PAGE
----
A word for employers: Better insurance policies might not be the best lever to motivate the millennial generation.

According to the “Voluntary Workplace Benefits Survey,” a new study from the Employee Benefit Research Institute, millennials aren’t as enthused about workplace benefits as older generations.

Millennials, defined as the generation born between the early 1980s and the early 2000s, are less likely than baby boomers or Generation X to list health insurance as the most important benefit they receive at work, but more likely to value life insurance and paid time off than older generations.

The differences aren’t stark: 67 percent of boomers say health insurance is their most important workplace benefit, while 60 percent of millennials say the same. On the other hand, 12 percent of millennials say paid time off is their most important benefit, compared with 6 percent of boomers.

Millennials are also less likely than boomers or Generation X to report that employee benefits are important factors in their decision to accept jobs. They are instead more open to non-traditional ways of obtaining benefits. While fewer than one-third of millennials told surveyors that benefits are extremely important, 41 percent of boomers and 39 percent of Gen Xers emphasized employer benefits.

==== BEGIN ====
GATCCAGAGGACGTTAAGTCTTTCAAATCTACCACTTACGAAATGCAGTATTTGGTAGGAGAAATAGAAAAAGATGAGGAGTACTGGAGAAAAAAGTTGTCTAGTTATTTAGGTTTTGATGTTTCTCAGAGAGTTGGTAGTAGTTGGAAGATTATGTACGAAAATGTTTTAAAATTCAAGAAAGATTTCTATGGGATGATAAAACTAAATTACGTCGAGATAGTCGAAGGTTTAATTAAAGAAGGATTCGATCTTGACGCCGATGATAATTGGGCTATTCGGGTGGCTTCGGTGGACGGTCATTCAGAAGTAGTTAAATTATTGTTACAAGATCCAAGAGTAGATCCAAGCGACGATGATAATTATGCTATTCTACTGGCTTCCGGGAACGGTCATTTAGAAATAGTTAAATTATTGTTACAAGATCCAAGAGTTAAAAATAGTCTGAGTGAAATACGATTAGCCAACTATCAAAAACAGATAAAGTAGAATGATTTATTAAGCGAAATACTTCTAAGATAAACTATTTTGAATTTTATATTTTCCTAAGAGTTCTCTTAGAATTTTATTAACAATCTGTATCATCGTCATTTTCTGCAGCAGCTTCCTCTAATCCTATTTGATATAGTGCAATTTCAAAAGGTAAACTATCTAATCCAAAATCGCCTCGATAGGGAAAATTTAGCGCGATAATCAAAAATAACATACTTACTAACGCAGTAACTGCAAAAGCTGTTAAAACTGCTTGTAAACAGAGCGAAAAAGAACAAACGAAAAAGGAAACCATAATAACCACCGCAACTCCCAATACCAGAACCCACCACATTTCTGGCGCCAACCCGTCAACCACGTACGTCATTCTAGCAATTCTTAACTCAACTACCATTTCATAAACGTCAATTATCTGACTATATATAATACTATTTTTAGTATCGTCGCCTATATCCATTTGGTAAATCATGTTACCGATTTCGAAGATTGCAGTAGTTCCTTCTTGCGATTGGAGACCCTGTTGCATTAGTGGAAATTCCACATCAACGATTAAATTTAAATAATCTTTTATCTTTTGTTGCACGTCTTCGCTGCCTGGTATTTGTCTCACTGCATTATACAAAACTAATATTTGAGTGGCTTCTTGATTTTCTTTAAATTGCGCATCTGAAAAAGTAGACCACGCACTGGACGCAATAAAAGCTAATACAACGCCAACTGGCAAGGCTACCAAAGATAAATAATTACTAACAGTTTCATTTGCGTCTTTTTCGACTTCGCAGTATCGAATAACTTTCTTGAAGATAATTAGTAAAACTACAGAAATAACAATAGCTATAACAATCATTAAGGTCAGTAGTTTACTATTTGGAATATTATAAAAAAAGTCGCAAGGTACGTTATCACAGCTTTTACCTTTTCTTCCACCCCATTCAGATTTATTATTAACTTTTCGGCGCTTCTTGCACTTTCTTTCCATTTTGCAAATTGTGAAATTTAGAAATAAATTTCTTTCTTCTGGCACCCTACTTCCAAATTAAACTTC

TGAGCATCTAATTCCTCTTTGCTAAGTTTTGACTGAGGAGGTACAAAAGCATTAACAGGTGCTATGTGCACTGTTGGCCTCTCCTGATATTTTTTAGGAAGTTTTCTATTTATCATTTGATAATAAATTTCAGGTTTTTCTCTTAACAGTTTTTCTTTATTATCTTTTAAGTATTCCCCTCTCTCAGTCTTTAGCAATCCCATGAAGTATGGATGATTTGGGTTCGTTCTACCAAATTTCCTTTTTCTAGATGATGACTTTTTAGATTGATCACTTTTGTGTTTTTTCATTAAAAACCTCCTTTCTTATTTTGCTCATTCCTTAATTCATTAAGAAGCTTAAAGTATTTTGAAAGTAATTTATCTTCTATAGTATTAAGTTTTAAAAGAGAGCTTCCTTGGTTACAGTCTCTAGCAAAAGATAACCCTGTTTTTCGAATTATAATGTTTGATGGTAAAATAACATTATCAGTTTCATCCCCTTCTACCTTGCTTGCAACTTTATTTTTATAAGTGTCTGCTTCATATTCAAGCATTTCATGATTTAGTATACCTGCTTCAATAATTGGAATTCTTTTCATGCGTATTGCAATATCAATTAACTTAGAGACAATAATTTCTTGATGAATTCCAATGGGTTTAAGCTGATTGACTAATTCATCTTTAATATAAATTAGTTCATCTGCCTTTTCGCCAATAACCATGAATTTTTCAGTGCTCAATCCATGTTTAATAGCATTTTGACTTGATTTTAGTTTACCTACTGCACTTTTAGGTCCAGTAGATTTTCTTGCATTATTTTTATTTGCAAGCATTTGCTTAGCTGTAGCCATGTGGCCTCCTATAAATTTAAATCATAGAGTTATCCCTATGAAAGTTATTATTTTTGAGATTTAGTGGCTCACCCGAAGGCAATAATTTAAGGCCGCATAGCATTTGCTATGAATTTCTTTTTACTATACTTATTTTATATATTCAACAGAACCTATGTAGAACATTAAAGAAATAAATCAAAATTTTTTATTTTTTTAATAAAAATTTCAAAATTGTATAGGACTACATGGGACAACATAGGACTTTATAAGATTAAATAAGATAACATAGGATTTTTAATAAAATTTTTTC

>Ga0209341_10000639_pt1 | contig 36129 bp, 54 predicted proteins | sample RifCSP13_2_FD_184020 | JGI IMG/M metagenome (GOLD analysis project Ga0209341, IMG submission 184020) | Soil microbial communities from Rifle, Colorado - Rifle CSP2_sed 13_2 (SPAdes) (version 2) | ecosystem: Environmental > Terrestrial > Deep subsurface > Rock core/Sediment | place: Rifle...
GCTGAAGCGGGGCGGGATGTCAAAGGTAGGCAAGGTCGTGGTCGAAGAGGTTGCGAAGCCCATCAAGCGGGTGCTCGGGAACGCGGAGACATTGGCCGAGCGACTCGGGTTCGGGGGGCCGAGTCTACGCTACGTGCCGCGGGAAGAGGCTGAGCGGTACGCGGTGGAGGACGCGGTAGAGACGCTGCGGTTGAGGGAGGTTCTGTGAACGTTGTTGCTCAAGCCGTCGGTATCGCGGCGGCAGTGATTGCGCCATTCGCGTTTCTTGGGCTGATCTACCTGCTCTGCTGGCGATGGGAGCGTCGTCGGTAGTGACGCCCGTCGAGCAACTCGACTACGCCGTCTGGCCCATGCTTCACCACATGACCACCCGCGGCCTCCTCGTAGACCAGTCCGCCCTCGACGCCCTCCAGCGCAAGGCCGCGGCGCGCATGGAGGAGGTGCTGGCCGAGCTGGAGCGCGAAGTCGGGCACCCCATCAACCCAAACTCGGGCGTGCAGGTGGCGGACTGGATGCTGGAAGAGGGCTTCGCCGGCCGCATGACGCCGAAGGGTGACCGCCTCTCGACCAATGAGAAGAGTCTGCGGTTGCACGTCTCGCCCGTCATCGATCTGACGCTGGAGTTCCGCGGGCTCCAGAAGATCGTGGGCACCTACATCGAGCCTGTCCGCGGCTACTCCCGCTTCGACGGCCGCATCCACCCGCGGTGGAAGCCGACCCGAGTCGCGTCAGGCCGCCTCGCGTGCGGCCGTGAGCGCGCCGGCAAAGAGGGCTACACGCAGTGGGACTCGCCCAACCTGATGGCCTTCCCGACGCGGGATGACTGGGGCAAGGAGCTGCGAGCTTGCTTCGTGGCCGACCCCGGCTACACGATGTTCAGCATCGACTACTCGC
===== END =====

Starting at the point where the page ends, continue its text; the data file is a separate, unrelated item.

Millennials are more open to seeking benefits from entities other than their employers. The authors of the EBRI survey cite a 2014 Pew Research Center study that found millennials are more detached from traditional institutions than baby boomers or Generation X. According to Pew's survey, millennials are more politically and religiously unaffiliated, less trusting and less likely to be married than older generations.

Millennials are also more likely to admit that they do not know about their benefits than other workers; however, they are also more likely to feel confident in their ability to make informed benefits decisions.

In fact, EBRI’s research found that millennials are more likely to want the money that would otherwise be spent on their benefits to be paid directly to them so they could decide for themselves whether to purchase benefits and how much to pay.

The institute surveyed 1,500 U.S. workers between the ages of 21 and 64 in June 2015.